Jeanette tried to take her life in 2008 and had what I can only call a spiritual experience in which she understood her old self was dead and she had to be born again on a deeply psychological level, she also began to realise she needed to address and understand the feelings and forces that were driving her from within.

In a very heart wrenching paragraph she writes :

extremes – whether of dullness or fury – successfully prevent feeling.  I know our feelings can be so unbearable that we employ ingenious strategies – unconscious strategies – to keep those feelings away.  We do a feeling swap where we avoid feeling sad or lonely or afraid or inadequate, and feel angry instead.  It can work the other way , too – sometimes you do need to feel angry, not inadequate, sometimes you do need to feel love and acceptance, and not the tragic drama of your life.

It takes courage to feel the feeling – and not trade it on the feelings exchange, or even transfer it altogether to another person…..you know how in couples one person is always doing the weeping  or the raging while the other one seems so calm and reasonable?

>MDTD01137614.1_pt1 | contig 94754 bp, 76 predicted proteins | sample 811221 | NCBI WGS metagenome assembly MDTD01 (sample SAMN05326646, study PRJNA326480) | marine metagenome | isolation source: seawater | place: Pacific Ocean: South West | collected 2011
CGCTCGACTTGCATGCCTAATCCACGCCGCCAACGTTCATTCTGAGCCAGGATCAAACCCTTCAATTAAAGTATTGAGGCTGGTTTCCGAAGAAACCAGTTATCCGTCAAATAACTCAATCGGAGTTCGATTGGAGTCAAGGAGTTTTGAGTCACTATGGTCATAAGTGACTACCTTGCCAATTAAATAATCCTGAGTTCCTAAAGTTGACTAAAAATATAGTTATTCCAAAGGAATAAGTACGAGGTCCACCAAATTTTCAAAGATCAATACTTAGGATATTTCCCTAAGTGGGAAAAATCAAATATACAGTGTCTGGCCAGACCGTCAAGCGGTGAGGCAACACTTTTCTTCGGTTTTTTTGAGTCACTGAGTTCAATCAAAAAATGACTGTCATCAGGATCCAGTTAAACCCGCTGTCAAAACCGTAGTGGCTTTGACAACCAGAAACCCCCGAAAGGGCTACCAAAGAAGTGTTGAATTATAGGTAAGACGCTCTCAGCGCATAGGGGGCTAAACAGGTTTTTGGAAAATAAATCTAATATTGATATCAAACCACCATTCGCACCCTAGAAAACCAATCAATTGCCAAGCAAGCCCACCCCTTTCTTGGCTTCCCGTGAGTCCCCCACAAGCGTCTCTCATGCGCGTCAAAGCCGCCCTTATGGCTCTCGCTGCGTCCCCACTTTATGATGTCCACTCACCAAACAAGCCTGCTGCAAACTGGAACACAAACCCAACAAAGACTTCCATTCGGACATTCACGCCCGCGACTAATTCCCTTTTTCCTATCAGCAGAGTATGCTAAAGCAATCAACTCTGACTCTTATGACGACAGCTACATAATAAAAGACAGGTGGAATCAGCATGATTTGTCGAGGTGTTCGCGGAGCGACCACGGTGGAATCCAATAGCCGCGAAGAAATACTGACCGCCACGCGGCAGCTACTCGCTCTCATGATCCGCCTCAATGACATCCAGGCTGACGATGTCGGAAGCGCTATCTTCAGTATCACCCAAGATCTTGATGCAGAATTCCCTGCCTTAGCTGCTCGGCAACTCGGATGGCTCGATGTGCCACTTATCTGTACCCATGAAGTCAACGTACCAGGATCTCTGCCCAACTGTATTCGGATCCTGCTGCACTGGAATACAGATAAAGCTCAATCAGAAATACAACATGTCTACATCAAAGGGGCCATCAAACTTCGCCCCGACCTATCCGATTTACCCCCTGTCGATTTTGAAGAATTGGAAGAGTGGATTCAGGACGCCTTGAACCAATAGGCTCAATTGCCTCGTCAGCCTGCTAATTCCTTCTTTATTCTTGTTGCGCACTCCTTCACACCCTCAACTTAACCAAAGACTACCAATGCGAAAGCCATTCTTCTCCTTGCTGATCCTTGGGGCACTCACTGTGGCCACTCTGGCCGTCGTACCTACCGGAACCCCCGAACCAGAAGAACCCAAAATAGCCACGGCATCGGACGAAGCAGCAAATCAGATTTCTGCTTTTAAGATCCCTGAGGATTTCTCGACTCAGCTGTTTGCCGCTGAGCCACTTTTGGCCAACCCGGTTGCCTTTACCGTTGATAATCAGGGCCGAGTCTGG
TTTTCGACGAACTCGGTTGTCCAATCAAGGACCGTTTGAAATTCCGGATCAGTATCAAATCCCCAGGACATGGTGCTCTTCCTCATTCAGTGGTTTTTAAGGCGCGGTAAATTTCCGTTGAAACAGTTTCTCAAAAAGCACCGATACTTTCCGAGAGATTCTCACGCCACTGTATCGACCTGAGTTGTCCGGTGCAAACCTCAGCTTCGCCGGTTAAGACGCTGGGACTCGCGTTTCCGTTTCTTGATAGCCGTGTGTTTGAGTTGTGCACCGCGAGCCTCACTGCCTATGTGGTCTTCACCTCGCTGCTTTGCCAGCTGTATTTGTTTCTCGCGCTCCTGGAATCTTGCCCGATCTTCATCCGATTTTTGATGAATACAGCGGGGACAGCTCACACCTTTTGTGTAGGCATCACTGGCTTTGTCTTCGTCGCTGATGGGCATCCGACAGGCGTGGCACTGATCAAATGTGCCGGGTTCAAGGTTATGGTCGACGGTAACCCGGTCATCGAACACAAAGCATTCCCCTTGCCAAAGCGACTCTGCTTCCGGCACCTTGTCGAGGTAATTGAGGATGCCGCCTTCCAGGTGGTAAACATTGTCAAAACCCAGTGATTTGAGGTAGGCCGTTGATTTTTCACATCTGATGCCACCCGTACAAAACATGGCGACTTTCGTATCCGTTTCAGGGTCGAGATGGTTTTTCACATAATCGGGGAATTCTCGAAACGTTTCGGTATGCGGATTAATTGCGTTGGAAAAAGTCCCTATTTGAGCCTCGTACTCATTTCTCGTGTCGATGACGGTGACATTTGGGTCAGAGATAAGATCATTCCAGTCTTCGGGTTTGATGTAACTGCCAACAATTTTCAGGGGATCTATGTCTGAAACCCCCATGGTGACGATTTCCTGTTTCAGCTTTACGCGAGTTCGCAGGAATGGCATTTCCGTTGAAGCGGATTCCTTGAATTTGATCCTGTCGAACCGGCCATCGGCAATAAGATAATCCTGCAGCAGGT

I understood that feelings were difficult for me although I was overwhelmed by them.

She then began to hear voices and inside them found : ‘a piece of me…..so damaged that she was prepared to see me dead to find peace…. my violent rages, my destructive behavior, my own need to destroy love and trust, just as love and trust had been destroyed for me…. The fact that I did not value myself”  And she also found that ‘the lost furious vicious child’ was the ‘war casualty’ and that was the part of her hated herself and also hated life.

Jeanette began to dialogue with this destructive part of herself which was really a defence against her childhood pain and that is what brought her back home to herself.  It also led to the writing of a children’s book The Battle of the Sun which as a person with an astrological interest intrigues me as the Sun in our chart is our spiritual centre, it is the essence of us born to shine before it becomes in many cases covered in tarnish or buried under the force of our inner demons or monsters, or what Jeanette imagines as ‘the Creature’ within.  It was this creature which was a representation really of all the lies she had been told about her being a bad self, never good enough, and it’s primary purpose (as for all of us who internalise the critic) was to mock, disparage and tear her apart, but never the less giving this part of herself a voice in the end, as for all of us, helped Jeanette to reclaim her sanity.

Her pen ultimate realisation which she shares at the end of the chapter The Night Sea Journey makes me cry :